Paul Hayward: Emotion of Upton Park farewell proves too much for some
Violent minority choose the worst possible night to return and ruin the party, writes Paul Hayward
Yards from the statue of the great Bobby Moore, another England defender filmed the disturbance through the window of Manchester United's "smashed up" bus. Chris Smalling, who recorded the bottle throwing by West Ham fans on his mobile phone, probably expected more from his visit to Moore's old manor.
Such is the perversity of tribalism that many of the West Ham supporters who pelted United's coach will cheer on Smalling and Wayne Rooney at Euro 2016. Smalling plays in Bobby Moore's old position and Rooney is the England captain, a post held by West Ham's most illustrious figure.
But on this night they were the enemy. The outer layer of their bus's windows was smashed and one spectator reported a "frightening" press of bodies as fans, police horses and vans became gridlocked around United's stranded coach. Later, mobile phone footage showed United players lying on the floor of the coach for shelter. One or two, it should be said, seemed amused.
This was meant to be a report on West Ham's farewell to Upton Park, or the Boleyn Ground, as it has become again in the last week or so. In retrospect, we should have guessed the streets around the stadium would be mobbed by people wanting to turn it into a mass outdoor knees-up.
They sang, they drank and then a violent minority did what violent minorities do: ruined it for everyone else, and certainly Manchester United's players and coaching staff, who were bombarded and delayed on the way to what should have been a nostalgic evening.
There is no escaping the reality that pre-match mayhem, which delayed the kick-off until 8.30pm, diminished West Ham's last night in this classic English football ground, one of the few that can claim to have been hit by a Doodlebug in World War II.
Upton Park is an extension of the working-class community in which it sits. Turned the other way, the social history of the borough has been shaped by the unique character of the club and its unfulfilled dreams: the popping bubbles of an institution that used to avoid taking itself too seriously.
The blockheads in the street, as Ian Dury might call them, succeeded only in besmirching West Ham's name and stoking up United. "There is a lot emotion now among the players," their manager, Louis van Gaal, said before the game finally got under way.
"I'm sure West Ham as a club will be disappointed with what the fans have done," added Rooney.
Yet West Ham were the ones to seize the initiative, scoring through Diafra Sakho after 10 minutes.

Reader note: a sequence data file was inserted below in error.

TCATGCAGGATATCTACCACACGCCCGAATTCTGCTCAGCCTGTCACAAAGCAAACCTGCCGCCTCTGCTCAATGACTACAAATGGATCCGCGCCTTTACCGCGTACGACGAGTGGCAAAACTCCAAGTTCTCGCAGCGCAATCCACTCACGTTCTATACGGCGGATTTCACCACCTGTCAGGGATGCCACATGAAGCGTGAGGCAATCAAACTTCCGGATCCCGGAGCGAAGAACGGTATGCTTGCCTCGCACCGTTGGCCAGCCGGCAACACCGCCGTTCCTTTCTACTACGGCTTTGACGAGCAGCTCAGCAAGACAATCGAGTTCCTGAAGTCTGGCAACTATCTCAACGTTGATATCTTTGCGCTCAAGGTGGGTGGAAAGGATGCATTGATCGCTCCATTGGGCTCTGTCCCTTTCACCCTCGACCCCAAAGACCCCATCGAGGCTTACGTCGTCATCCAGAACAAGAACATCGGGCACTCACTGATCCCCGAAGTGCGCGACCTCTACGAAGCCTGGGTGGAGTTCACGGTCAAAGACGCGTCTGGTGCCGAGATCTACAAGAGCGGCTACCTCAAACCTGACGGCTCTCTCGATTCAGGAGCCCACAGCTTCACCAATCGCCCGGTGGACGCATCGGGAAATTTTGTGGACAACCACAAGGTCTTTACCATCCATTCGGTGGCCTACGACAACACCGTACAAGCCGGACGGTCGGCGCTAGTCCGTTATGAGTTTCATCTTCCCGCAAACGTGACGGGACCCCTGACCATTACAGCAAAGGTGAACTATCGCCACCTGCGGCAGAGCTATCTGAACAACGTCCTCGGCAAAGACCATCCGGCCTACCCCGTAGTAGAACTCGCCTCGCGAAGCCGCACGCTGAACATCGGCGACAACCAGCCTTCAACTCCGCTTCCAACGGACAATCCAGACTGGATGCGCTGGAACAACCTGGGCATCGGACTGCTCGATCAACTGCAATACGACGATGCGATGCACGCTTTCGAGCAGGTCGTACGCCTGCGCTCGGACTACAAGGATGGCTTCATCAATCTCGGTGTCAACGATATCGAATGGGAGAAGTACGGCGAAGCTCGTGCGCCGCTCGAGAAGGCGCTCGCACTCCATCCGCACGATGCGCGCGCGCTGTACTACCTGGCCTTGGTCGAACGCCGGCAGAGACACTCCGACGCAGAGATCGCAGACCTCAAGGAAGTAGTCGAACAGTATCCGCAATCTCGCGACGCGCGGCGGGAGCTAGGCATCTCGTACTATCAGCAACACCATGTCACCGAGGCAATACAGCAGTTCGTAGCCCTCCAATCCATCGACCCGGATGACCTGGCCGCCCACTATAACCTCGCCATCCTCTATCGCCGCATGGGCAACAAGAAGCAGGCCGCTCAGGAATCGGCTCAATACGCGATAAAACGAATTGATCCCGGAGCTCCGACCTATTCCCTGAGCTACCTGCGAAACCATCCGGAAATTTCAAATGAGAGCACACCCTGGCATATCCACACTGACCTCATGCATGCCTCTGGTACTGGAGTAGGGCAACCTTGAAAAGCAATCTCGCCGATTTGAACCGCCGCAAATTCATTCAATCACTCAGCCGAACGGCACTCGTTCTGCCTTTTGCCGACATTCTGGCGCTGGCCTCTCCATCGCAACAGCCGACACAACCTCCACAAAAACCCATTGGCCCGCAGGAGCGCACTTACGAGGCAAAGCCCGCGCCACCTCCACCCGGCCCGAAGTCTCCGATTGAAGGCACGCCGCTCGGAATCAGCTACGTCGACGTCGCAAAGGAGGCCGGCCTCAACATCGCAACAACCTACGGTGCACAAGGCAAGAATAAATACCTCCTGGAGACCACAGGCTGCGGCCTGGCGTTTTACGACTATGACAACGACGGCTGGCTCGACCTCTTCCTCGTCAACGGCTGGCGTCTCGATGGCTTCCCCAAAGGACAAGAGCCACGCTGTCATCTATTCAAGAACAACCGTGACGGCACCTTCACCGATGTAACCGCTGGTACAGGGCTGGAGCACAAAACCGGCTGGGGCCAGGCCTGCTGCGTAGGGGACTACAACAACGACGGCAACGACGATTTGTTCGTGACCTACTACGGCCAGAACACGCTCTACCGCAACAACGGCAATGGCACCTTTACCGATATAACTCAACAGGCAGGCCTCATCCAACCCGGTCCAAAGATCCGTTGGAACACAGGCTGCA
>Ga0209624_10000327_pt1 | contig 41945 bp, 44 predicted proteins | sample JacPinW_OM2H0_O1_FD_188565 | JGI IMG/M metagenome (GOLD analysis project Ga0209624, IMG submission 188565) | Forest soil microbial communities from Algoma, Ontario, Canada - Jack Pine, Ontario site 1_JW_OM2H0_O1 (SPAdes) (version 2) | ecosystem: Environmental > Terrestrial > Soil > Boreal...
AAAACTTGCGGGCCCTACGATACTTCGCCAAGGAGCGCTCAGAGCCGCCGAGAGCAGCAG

Before West Ham could take the lead, David Sullivan, one of the two owners who forced such an advantageous deal at Stratford, committed a succession of howling gaffes. He blamed United for turning up late (officials from Manchester claimed the coach had left their hotel 10 minutes early).
Sullivan even said: "If you check the coach there won't be any damage to it." The driver will disagree. Frankly, the hooligans also fed the preconceptions of those who associate West Ham with an older story of organised violence and racist infiltration.
And these scenes were hardly likely to assuage public anger about the huge cost to the taxpayer of granting West Ham a 'sweetheart deal' to take over the Olympic white elephant. All in all it was a PR disaster for the club, which Sullivan exacerbated, and the sensible mass of supporters tried to ameliorate by whipping up a wonderful din.
The laying to rest of Upton Park was part touching civic ritual, part last blast of passion in a ground that has staged 2,389 games and seen 4,535 goals over 112 years.
The public address system here still regularly crackles with requests for people to move cars ('could the owner of a black VW van, registration number…'). And traditional stalls still line Green Street on the walk from Upton Park station. They sell sweets, programmes, badges, fanzines and the ubiquitous hot dogs and burgers. These businesses feel indivisible from the club, the community, the history of a non-gentrified area whose claim to global fame remains its contribution to England's 1966 World Cup win.
Outside, Gary Firmager, the man behind the fanzine 'Over Land And Sea', wrote autographs on his final cover, which carried the tribute: "Thank you for the memories, beautiful people. One world, one nation, one love."
This was issue No 629 and there will be no more. "Every home game for 27 years," Firmager's assistant boasted. Inside, one fan wrote: "I will have on my person a trowel to dig up a piece of the pitch … I will also be carrying a set of acetylene cylinders and a burner so I can cut through the metal and nick my seat."
This was a reference to the offer by David Sullivan and David Gold to sell the seats here to fans for £50. The fanzine writer continued: "£50 to buy it off the Double D's! Robbing gits to the end, that's a cool £1.5 million they will earn just for selling lumps of plastic."
So although most West Ham fans have come round to the idea of moving to a bigger, more glamorous home, the old independent, anti-corporate spirit survives.
The same can be said unfortunately for the bottle-throwing mentality of the 1970s and 1980s: a curse that chose the worst possible night to return. (© Daily Telegraph, London)